Fun Activity to Teach Correlation vs. Causation

One of the common arguments that anti-vaxxers use to support their cause is that as vaccination rates have increased so have autism diagnoses. People will even trot out pretty graphs showing a steep increase in autism rates following the introduction of the MMR vaccine. There is no medical evidence that vaccinations lead to autism as I discussed in a previous post. Making the leap from correlation to causation is fairly common, even among science majors, though. One of the first activities I do in my Neurophysiology class is a Correlation vs. Causation assignment (full activity: NeuroscienceSociety1_CorrelationVSCausation_2). I have students describe what conclusions they can draw from the graph below. I then have them design an experiment that would actually test whether organic food sales/consumption causes autism.

This activity is a good way to review things like independent and dependent variables, controlled experimental design, and to challenge them to come up with reasons why two things may be correlated. I also challenged the students to find news articles that improperly conflated correlation with causation and they came up with some doozies. For instance, people who have more sex make more money and kids who eat lots of candy are more likely to be jailed for violent offenses. No discussion of bad science would be complete without a mention of everyone’s favorite ‘Dr.’, Dr. Oz. He had a woman on his show claiming that carrying your cell phone in your bra could lead to breast cancer since she had developed a tumor at the exact location where she carried her cell phone. Some other fun correlations (that were reported as such) included decreased highway fatalities with increasing Mexican lemon imports and increased margarine in the house with increased divorce rates. My absolute favorite correlation (reported in a New England Journal of Medicine study with a proposed, although not directly tested mechanism) was that increasing chocolate consumption correlates with the number of Nobel Prize winners per capita. So, skip those late nights in the lab and eat more chocolate (or not if you learned something about correlation)!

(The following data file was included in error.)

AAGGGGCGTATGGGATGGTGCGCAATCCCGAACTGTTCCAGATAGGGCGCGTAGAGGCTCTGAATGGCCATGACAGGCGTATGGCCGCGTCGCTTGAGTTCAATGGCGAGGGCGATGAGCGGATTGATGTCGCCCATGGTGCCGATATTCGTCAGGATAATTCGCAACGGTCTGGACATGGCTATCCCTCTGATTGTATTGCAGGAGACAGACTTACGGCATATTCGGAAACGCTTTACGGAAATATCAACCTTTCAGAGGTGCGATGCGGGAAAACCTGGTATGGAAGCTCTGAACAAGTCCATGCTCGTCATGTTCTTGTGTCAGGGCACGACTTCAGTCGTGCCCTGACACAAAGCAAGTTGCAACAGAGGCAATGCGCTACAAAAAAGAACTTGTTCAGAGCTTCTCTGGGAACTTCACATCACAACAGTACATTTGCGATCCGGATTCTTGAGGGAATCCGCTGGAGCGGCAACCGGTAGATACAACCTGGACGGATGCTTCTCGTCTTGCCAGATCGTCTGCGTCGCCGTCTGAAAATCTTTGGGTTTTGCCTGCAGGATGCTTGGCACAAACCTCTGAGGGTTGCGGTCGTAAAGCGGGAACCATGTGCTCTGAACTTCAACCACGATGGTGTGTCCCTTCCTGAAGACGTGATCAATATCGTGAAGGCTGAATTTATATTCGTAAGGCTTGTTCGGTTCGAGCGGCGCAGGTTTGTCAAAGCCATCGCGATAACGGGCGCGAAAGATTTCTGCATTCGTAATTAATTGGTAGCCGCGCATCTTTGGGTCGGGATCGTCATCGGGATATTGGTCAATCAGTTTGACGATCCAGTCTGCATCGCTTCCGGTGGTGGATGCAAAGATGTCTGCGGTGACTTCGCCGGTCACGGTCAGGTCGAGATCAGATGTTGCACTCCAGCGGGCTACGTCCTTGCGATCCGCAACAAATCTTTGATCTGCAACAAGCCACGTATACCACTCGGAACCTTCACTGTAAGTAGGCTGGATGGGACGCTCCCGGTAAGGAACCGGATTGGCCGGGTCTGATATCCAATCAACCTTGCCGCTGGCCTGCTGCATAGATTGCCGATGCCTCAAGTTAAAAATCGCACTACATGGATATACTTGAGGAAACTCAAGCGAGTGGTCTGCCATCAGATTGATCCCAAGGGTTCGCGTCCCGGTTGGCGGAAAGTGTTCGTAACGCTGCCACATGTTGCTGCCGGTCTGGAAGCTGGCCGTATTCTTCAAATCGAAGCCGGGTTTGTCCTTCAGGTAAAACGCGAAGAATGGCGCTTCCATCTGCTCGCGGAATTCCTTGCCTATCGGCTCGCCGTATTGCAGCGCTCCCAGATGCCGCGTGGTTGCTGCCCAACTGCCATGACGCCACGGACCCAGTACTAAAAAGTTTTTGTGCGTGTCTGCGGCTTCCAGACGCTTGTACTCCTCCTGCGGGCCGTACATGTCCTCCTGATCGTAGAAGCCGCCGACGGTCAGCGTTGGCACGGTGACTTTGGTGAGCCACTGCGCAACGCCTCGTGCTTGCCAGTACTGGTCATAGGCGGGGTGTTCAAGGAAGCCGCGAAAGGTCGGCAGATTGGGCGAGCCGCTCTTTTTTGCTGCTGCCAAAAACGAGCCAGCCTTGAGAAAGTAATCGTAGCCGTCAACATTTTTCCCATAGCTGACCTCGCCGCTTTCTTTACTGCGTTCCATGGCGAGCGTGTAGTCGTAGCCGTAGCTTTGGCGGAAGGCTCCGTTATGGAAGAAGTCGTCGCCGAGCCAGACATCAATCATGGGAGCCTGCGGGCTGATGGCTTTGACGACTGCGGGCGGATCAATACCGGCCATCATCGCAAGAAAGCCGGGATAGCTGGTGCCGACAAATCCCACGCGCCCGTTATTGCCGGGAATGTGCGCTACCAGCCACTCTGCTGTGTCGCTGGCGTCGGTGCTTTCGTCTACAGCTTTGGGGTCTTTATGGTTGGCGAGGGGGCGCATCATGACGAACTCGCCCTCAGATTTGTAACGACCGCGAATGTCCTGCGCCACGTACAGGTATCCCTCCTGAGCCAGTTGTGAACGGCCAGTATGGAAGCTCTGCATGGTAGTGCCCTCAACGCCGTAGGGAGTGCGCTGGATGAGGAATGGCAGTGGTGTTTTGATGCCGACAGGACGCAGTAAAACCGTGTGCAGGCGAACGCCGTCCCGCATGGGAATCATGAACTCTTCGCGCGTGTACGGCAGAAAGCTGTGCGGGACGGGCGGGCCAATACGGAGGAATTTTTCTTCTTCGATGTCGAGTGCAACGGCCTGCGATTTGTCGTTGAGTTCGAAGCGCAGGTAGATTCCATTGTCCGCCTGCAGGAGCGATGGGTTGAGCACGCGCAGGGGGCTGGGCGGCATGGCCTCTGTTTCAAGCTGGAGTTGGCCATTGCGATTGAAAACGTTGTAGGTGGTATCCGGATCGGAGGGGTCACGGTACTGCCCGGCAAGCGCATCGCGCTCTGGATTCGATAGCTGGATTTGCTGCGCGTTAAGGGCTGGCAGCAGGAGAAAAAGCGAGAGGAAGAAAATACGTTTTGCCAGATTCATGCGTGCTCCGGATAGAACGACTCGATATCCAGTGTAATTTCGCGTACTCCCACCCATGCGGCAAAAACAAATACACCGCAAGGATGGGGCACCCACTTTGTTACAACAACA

Talk to Your Friends and Family About Science: Ebola in the US

Somewhat inevitably with the global nature of travel these days, the first Ebola case in the US has been reported in Dallas. While this is obviously scary for the patient and his family, there is almost zero chance this will lead to a widespread outbreak in the US. Below are a few things to remember about Ebola.

Only people showing symptoms are contagious

Although the Ebola patient did travel on an airplane, he was not showing symptoms at that time and therefore was not contagious. The public health team in Dallas has traced his contacts since arriving in the US and will be monitoring those people to ensure they do not develop Ebola (Ebola has a 21 day incubation period).

Ebola is only transmitted through infected bodily fluids

Ebola is actually relatively hard to get. Ebola is not spread via airborne droplets and there is no reason to believe airborne transmission of Ebola will develop. Like with HIV, you must come in contact with bodily fluids from a person showing symptoms to contract Ebola. Just being in the same room with the person will not lead to Ebola spread.

The US Public Health infrastructure is equipped to deal with Ebola

Unlike in West Africa, the US has a robust public health system, well trained medical professionals in every community, and no shortage of the personal protective equipment necessary to prevent the spread of Ebola. In fact, Ebola related viruses like Marburg and Lassa Fever, have already made it to the US and no widespread outbreak occurred.

We should be more worried about the effect of the Ebola outbreak in West Africa

While we really shouldn’t be worried about a US Ebola outbreak, we should be more worried about the havoc occurring in West Africa. The outbreak is causing a tremendous amount of suffering in West Africa. The public health system is completely overwhelmed and non-Ebola medical care is suffering as well. There are extreme shortages of trained medical professionals, personal protective equipment, beds for those suffering from Ebola, and other basic medical supplies.

If you are worried about Ebola, consider donating to Doctors Without Borders to help fight the spread of Ebola in West Africa. Aid groups on the ground, like Doctors Without Borders, are also asking for help from any trained medical professionals willing to volunteer in West Africa.

A Few Other Resources About Ebola in the US:

CDC Ebola Information Website and Press Release

Tara C. Smith’s article in the Guardian about why we shouldn’t panic about a US Ebola Epidemic